Wednesday, April 6, 2011

The Effect of the Destruction in 3 Nephi

Some Mesoamerican theorists, including John L. Sorenson, try to limit the amount of destruction that was caused by the 3-hour earthquake listed in 3 Nephi, by saying that “Nothing about the pre-crucifixion geography seems to have puzzled them, the volume itself says that the changes at the Savior's death were mainly to the surface.” Others claim that there must not have been much damage by writing: “The catastrophe had changed the face of the land (3 Nephi 8:12), but a changed face apparently did not mean that most of the basic land forms and ecological conditions had been rendered unrecognizable.”

Generally, all these theorists claim that the damage to the Land of Promise as written about in 3 Nephi, was not sufficient as to cause Mormon not to identify pre- and post-period topography of the Land of Promise three centuries after the events. While Mormon obviously understood the topography after the damage caused by the 3-hour earthquake, etc., that does not mean the Land of Promise was not significantly changed by the destruction.

On the other hand, some argue that we cannot hope to attain clarity of the land because of the great destruction that took place at the time of the Savior’s crucifixion. They feel that that event so changed everything that what could be seen of the landscape in former times would not be recognizable afterward.

What seems to be misunderstood by theorists is that the changes mentioned could be both severe and yet understood within the topography after the destruction. Take, as an example, an event where if a devastating earthquake were to hit central Utah that caused a deep canyon to appear between Ogden and Salt Lake City, a tall mountain range to jut up where the lake now stands, the entire airport area to sink into the earth, a valley to appear where the eastern shelf now sits, and hills jut up randomly where the Avenues now are, with the city of Santaquin disappearing and a mountain appearing where it was, the city of Bountiful collapsing, and the city of Draper disappearing—though these changes would be severe, would someone not be able to tell where the Capitol building is, the temple site, where North Salt Lake is located, and South Jordan, etc? If the entire Wasatch Mountains from Provo to Bountiful collapsed into the earth and a great sea appeared in their place, it would not change the understanding of the land between that Wasatch area of today and the Great Salt Lake.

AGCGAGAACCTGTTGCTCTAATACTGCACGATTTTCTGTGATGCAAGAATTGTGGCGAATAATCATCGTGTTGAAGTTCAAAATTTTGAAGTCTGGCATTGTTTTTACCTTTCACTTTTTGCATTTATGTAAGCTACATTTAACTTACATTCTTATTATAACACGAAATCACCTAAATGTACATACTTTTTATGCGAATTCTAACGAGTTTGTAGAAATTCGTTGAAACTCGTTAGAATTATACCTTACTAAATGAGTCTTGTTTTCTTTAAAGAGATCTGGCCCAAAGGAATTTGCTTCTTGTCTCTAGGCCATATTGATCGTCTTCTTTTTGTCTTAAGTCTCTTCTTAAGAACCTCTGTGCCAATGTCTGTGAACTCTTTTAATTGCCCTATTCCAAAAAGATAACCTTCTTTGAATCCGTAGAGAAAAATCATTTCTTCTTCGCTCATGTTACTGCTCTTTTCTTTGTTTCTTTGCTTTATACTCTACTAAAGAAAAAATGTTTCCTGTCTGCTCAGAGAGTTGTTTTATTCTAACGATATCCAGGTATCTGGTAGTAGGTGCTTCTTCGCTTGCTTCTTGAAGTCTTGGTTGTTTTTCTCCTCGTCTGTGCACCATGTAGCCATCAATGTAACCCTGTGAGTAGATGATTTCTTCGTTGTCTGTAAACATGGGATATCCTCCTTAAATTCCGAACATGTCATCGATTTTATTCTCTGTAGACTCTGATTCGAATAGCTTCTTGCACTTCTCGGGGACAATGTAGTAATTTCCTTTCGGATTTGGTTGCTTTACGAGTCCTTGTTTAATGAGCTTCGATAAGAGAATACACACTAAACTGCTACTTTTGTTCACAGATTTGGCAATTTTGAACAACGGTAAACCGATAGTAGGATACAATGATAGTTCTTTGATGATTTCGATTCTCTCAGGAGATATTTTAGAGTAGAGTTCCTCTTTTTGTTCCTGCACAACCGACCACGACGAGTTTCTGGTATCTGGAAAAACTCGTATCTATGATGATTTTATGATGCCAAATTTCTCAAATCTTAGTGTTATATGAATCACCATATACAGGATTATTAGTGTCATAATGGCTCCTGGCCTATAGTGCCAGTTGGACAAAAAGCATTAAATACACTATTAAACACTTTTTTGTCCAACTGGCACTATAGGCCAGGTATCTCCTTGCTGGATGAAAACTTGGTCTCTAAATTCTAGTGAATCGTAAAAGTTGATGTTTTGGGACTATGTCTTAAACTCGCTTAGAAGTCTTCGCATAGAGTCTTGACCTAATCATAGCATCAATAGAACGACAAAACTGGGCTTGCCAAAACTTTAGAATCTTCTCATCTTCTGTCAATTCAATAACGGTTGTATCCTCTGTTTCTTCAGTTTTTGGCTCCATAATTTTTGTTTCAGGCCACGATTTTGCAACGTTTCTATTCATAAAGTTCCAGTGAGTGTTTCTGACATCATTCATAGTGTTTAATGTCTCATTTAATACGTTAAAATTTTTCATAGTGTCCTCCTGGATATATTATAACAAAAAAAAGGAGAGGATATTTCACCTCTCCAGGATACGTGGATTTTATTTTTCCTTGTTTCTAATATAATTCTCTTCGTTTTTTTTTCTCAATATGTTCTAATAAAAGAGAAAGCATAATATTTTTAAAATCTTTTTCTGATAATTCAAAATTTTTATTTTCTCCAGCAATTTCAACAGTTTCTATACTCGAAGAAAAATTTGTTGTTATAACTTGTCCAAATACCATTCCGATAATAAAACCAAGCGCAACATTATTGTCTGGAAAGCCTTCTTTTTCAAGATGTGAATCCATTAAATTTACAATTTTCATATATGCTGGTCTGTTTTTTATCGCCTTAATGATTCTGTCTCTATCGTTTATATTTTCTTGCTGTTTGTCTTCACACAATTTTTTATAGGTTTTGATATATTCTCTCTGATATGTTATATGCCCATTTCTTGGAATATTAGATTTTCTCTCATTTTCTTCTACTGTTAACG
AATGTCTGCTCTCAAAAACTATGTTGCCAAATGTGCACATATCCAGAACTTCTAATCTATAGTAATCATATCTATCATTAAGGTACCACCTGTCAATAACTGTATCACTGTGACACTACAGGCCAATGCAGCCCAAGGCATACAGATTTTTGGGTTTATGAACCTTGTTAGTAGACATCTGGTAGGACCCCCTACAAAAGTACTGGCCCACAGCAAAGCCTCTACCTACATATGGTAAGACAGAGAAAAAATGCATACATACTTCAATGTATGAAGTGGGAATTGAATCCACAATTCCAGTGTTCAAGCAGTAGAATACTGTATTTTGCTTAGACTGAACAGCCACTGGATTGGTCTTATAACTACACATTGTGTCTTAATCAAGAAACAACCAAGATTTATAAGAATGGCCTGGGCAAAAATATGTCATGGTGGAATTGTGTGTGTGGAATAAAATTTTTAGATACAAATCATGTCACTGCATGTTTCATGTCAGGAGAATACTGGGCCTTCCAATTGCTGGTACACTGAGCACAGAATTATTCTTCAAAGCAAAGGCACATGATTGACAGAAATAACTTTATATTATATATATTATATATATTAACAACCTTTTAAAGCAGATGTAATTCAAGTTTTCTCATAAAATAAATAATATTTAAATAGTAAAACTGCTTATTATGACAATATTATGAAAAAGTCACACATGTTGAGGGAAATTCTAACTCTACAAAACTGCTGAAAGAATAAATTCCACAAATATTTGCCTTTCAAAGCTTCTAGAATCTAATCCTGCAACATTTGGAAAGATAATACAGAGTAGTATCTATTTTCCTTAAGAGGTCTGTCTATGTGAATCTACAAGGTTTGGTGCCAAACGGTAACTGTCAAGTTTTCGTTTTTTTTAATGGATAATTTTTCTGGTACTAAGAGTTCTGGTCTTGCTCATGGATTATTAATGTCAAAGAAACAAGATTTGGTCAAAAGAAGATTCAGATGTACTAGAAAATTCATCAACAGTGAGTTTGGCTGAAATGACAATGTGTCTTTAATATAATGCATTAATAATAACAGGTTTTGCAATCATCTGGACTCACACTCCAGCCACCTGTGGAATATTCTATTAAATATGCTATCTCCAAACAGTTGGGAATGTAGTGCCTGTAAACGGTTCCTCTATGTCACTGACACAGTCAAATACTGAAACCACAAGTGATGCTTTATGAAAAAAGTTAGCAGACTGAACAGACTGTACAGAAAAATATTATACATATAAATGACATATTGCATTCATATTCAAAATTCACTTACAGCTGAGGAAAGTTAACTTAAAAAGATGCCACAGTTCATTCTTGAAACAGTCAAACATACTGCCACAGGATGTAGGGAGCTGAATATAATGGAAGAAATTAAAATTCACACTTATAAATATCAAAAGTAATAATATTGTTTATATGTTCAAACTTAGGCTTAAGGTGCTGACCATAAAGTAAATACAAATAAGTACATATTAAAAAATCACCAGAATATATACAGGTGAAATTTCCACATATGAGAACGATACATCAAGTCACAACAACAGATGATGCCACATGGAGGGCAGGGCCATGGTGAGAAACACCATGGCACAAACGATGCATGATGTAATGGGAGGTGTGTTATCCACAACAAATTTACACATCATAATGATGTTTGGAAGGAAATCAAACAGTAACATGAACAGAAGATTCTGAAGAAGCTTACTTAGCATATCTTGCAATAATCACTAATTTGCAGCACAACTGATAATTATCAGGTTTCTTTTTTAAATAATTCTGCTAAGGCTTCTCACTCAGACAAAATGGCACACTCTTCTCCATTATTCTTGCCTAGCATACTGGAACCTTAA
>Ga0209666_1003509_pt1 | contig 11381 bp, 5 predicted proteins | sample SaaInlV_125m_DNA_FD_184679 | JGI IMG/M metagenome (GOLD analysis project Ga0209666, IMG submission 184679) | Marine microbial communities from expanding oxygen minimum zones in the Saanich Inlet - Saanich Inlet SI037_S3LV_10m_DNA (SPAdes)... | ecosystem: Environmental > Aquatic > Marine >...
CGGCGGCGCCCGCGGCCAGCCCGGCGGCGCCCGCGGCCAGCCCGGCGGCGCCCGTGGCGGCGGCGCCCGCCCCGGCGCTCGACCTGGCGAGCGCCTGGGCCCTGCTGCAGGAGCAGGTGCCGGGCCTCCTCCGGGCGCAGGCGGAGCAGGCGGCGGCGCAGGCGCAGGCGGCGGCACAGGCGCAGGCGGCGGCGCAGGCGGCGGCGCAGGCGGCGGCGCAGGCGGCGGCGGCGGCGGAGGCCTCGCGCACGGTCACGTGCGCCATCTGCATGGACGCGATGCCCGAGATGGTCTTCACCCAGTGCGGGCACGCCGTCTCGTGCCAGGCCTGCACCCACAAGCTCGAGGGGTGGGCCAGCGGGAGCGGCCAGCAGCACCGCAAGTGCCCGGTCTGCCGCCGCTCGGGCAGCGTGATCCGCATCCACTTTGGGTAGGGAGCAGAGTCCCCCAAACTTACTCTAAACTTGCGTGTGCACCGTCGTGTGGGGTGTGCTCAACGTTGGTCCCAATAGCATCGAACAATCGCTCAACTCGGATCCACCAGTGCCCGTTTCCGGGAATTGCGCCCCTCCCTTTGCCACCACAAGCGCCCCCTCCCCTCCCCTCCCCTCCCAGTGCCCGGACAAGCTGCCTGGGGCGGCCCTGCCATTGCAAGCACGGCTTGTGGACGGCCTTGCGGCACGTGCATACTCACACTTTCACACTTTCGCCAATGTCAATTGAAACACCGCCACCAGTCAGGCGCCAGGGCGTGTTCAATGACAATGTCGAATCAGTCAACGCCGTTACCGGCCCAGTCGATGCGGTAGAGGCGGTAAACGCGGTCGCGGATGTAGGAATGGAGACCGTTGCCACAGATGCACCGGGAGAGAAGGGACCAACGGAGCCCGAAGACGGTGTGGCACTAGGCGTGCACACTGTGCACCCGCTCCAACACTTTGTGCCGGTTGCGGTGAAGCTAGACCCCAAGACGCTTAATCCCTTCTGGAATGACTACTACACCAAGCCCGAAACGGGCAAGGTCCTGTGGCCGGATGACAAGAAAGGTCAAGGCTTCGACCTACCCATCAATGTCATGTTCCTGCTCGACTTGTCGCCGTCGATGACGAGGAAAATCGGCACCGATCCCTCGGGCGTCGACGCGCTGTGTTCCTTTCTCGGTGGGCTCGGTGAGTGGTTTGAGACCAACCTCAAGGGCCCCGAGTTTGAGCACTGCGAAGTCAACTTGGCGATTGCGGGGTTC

The point is, damage can be severe and completely alter a landscape to where many parts were unrecognizable, yet major areas could still be identified. Besides, over the three centuries after the destruction, all the cities that could be rebuilt were, the roads repaired, and the altered landscape became the common landscape and whatever existed previously would not be thought of as normal. To Mormon, having all the records before and after covering about 900 years of history in the Land of Promise prior to his birth, he would have been able to relate one geographical appearance with another. As an example, after the above fictitious destruction to Salt Lake, one would know there used to be mountains in the east border where now was a great sea—and one would know that there used to be a city in the former corner canyon area where now are very tall mountains, etc.

The fallacious idea that an historian would not know how to describe topographical conditions of the past as they related to his present—to know what was before and after the destruction if there had been any serious damage, is completely disingenuous.

Having been to New York City before and after the destruction of the Twin Towers has not altered my understanding of lower Manhattan. Even in movies, we talk about where the towers were once located, etc. People adjust to changes quite easily. But it does not change the fact that the impressively tall towers was once a major landmark and now they are gone.